Selective enforcement


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CatfishA condominium association prohibited all pets, except for birds and fish. Tenant kept a dog, and the association filed suit to have the dog removed. Tenant raised the affirmative defense of “selective enforcement”  as other occupants had cats.   The trial court ruled that cats are “fundamentally different than dogs”  in that they are not noisy and don’t defecate outdoors and granted the association a summary judgment.

On appeal,  the 4th District Court of Appeals stated that a party challenging the enforcement of an otherwise valid restrictive covenant has the burden to prove defensive matters that preclude enforcement, such as the enforcing authority acted in an unreasonable or arbitrary manner. Id. (citing Killearn Acres Homeowners Ass’n v. Keever, 595 So. 2d 1019, 1021 (Fla. 1st DCA 1992)).  Restrictive covenants must be strictly enforced.  Although a cat is different than a dog,  a cat is also not a bird or a fish.  Therefore the trial court was in error to hold that cats were permissible.  As the Board was allowing cats, but not dogs,  it was deemed to be selectively enforcing the restriction, and the summary judgment was reversed.

Prisco v. Forest Villas Condominium Apartments, Inc., 847 So 2d 1012 (Fla.App. Dist.4 04/30/2003)

Court awards pro-rated real estate commission on breach of lease


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rentTenant sued landlord for failure to return his $5,000.00 security deposit. Landlord counter-claimed for $5,000.00 realtor fees incurred in re-renting the premises after tenant moved out four months before the end of the lease. The landlord hired a realtor and was immediately re-rented the unit at the same rent of $2500.00 per month for two years. Because the new lease was two years, the landlors was changed a two month realtor commission of $5,000. The court ruled that the landlord could not recover the full realtor fee of $5000.00, but only recover for a prorated four months for the balance of the original lease term: $2500/12 = 208.33 per month x 4 remaining months = $833.32. Because the landlord had to refund the remaining $4,166.68 of the security deposit he kept, the court ruled that the tenant was the prevailing party and entitled to his attorneys fees (which were $18,000.00).

Lee v. Stanziale, 2013 Conn. Super. Lexis 1767 (Conn. Super. Hartford 2013).

Handicap accommodation


, , , , , , The tenant in a condominium developed MS and began using a walker. He requested the condominium to assign him a handicapped parking space. The condominium, which originally had seven handicapped spaces out of three hundred and forty two, had sold those spaces as “premium parking”   to non-handicapped persons who were willing to pay from $15,000 $25,000 extra for the spots. The tenant was required to walk over one hundred feet and climb a flight of stairs to gain access to the premises from a standard parking space.   Tenant requested the condominium association to accommodate his disability.  They refused, as they had sold all of the handicapped spaces. The Federal district court ruled that the condominium association was required to provide at least 2% of its parking spaces (seven out of 392) for persons with disabilities under the Fair Housing Act. Thus they had to provide the tenant with a handicap spot, even if it meant having to buy it back.

Jafri v. Chandler, 970 F. Supp 2d 852 (N.D. Ill 2013)

To evict or eject ?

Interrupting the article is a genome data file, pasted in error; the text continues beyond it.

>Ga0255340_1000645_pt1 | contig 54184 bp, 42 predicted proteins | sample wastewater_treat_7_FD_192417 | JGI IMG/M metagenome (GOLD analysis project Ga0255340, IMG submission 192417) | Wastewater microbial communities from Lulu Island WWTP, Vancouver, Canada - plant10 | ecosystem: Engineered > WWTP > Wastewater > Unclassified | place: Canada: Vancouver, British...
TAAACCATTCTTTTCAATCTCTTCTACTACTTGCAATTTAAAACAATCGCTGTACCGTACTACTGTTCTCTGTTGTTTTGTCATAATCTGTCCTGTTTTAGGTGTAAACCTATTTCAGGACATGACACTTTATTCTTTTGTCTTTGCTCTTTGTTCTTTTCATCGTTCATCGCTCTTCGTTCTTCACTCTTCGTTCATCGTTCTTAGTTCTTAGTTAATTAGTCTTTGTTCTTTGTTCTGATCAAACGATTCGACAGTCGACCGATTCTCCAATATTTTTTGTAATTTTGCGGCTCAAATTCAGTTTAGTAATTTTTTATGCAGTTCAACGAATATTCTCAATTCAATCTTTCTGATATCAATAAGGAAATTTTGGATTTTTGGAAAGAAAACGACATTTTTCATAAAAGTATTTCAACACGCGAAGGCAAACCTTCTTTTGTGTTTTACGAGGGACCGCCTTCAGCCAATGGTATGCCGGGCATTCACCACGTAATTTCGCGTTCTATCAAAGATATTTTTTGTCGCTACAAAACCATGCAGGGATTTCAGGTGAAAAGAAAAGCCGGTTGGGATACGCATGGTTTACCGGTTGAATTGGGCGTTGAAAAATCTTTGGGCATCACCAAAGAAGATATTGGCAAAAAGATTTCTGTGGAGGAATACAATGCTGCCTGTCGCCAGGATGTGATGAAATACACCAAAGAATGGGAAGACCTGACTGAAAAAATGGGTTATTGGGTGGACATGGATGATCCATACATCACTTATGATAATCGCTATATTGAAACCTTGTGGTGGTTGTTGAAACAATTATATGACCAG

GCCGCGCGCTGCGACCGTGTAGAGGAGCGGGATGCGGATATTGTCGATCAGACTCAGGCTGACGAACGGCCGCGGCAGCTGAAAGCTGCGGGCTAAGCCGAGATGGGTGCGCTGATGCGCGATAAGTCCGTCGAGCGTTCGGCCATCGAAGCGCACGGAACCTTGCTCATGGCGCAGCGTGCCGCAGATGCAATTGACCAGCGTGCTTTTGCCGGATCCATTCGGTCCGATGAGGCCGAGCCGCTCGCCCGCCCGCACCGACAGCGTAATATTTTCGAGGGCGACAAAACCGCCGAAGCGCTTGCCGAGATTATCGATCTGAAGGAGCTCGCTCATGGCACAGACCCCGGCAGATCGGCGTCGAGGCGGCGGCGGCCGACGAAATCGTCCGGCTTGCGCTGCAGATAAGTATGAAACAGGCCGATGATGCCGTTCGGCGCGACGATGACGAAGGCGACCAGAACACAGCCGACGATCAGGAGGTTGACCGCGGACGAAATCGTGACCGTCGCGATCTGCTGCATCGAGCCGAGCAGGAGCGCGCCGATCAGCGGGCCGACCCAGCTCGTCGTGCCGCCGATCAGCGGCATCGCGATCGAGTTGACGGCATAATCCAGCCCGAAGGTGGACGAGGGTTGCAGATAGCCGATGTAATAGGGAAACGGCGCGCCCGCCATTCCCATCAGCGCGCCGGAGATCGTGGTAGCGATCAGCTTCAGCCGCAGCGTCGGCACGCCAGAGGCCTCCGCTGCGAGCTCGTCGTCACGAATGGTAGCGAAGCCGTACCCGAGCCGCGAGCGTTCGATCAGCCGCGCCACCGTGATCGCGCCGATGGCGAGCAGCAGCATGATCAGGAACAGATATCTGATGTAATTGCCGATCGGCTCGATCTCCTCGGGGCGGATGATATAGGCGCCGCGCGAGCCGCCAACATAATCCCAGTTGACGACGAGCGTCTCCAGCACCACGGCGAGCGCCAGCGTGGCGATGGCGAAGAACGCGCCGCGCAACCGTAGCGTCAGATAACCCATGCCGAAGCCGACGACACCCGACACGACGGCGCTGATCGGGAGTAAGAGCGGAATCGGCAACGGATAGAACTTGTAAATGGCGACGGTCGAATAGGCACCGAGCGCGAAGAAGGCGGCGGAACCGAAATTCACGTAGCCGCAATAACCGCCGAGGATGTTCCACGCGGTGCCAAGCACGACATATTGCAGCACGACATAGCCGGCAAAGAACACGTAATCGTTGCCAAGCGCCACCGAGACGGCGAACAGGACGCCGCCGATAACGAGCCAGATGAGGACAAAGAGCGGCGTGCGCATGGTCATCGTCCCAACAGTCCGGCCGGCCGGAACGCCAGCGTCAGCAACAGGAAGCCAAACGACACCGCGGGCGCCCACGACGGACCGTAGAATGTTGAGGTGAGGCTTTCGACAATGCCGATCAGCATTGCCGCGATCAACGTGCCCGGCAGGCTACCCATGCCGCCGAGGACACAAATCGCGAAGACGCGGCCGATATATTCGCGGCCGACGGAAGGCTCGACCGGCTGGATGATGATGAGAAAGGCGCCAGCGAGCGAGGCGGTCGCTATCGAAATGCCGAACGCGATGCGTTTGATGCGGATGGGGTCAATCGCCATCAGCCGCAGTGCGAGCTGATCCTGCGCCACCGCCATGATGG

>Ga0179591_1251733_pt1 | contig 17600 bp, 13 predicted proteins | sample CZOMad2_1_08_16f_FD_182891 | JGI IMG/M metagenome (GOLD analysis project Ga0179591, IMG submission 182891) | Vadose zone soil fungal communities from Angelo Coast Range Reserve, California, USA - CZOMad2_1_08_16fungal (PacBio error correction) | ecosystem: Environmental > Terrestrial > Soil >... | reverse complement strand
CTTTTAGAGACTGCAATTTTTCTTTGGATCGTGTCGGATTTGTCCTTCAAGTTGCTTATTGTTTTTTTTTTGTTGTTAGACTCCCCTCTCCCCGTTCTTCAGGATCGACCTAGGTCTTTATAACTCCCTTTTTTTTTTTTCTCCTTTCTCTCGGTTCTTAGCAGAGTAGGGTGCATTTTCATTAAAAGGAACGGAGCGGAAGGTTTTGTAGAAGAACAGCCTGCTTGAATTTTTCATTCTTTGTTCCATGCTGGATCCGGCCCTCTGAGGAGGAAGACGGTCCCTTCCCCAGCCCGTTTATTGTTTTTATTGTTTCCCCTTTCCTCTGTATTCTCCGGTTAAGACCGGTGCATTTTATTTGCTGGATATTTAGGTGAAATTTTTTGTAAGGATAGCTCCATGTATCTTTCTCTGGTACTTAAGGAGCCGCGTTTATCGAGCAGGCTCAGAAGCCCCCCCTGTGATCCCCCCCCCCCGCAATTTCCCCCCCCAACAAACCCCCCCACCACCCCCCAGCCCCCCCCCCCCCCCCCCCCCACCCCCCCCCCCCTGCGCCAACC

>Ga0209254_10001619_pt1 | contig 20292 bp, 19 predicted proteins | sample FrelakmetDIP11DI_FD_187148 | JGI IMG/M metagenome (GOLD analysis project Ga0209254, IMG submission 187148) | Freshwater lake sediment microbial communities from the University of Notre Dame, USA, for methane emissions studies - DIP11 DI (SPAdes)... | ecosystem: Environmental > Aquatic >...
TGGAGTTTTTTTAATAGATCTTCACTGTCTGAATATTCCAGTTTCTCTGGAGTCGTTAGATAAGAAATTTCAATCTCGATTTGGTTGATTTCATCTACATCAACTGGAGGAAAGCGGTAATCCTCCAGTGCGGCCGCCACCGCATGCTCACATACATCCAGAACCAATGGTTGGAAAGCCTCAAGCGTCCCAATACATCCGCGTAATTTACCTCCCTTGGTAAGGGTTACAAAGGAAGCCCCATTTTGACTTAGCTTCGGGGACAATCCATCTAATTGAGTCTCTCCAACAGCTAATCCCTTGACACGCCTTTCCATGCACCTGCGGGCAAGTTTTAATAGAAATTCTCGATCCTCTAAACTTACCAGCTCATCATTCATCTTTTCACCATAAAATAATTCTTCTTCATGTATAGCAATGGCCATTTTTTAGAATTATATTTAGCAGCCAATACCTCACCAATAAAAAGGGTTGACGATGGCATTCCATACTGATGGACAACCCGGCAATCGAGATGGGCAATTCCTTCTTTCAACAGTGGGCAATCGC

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hamletA landlord attempted to evict a tenant who had an option to purchase the leased premises and who had made more than twelve rental payments.  Section. 83.42(2) Fla. Stat. enacted in 2014 “Exclusions”  states occupancy under a contract of sale in which the buyer has paid at least 12 months’ rent  is excluded from the landlord-tenant act.

The trial court ruled that  case law establishes that an eviction is not the appropriate remedy where the occupant of the property has equity in the property. See e.g., Ward v. Estate of Ward, 1 So. 3d 238 (Fla. 1st DCA 2009) [34 Fla. L. Weekly D28f]; Toledo v. Escamilla, 962 So.2d 1028 (Fla. 3rd DCA 2007) [32 Fla. L. Weekly D1876a]. In amending s. 83.42 Fla. Stat. in 2013, the legislature set a bright line for distinguishing tenants from buyers. See McKinney v. Dickson, 21 Fla. L. Weekly Supp. 175a (Lake Co. 2013).

While the county court  may determine  whether a tenant/buyer has equity in the property,   s. 26.012(g) Fla. Stat. (2014) grants exclusive original jurisdiction to the Circuit Court on actions involving title to real property.   Therefore Plaintiffs proper cause of action was an ejectment in circuit court,   not an eviction in county court, and the case was ordered transferred to circuit court for further proceedings.

HARNER v. CARTER, County Court, 7th Judicial Circuit in and for Volusia County. October 6, 2014.  22 Fla. L. Weekly Supp. 462a.

Sometimes it pays to settle!


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Landlord, INVERARRY RENTALS, LLC,  filed an eviction without using an attorney.  Legal Aid of Broward County filed an answer, motion to dismiss and motion to determine rent.   At this point landlord should have retained counsel but did not. The judge set the case for mediation. In my experience, Legal Aid of Broward County is reasonable, and if the landlord had settled in mediation, it could have avoided having to pay the tenant’s attorney’s fees and costs. Nevertheless, the landlord refused to settle and the case went to trial.   The tenant won the trial and the court awarded tenant’s attorney’s fees at the rate of $400.00 per hour and expert witness fees also at $400.00 per hour, totaling $3,959.00.   Landlord did not pay this, so tenant proceeded to garnish the judgment from Landlord’s bank account. As the landlord-tenant statute awards attorneys fees to the prevailing party, if that isn’t going to be you, you need to turn off the billing clock and settle the case as soon as possible.

INVERARRY RENTALS, LLC,  v. HERMENE BELIZAIRE,  County Court, 17th Judicial Circuit in and for Broward County. Case No. COWE-14-3349. September 4, 2014. Ellen Feld, Judge. Counsel: Patrice Paldino, Legal Aid Service of Broward County, Inc., Defendant. 22 Fla. L. Weekly Supp. 389b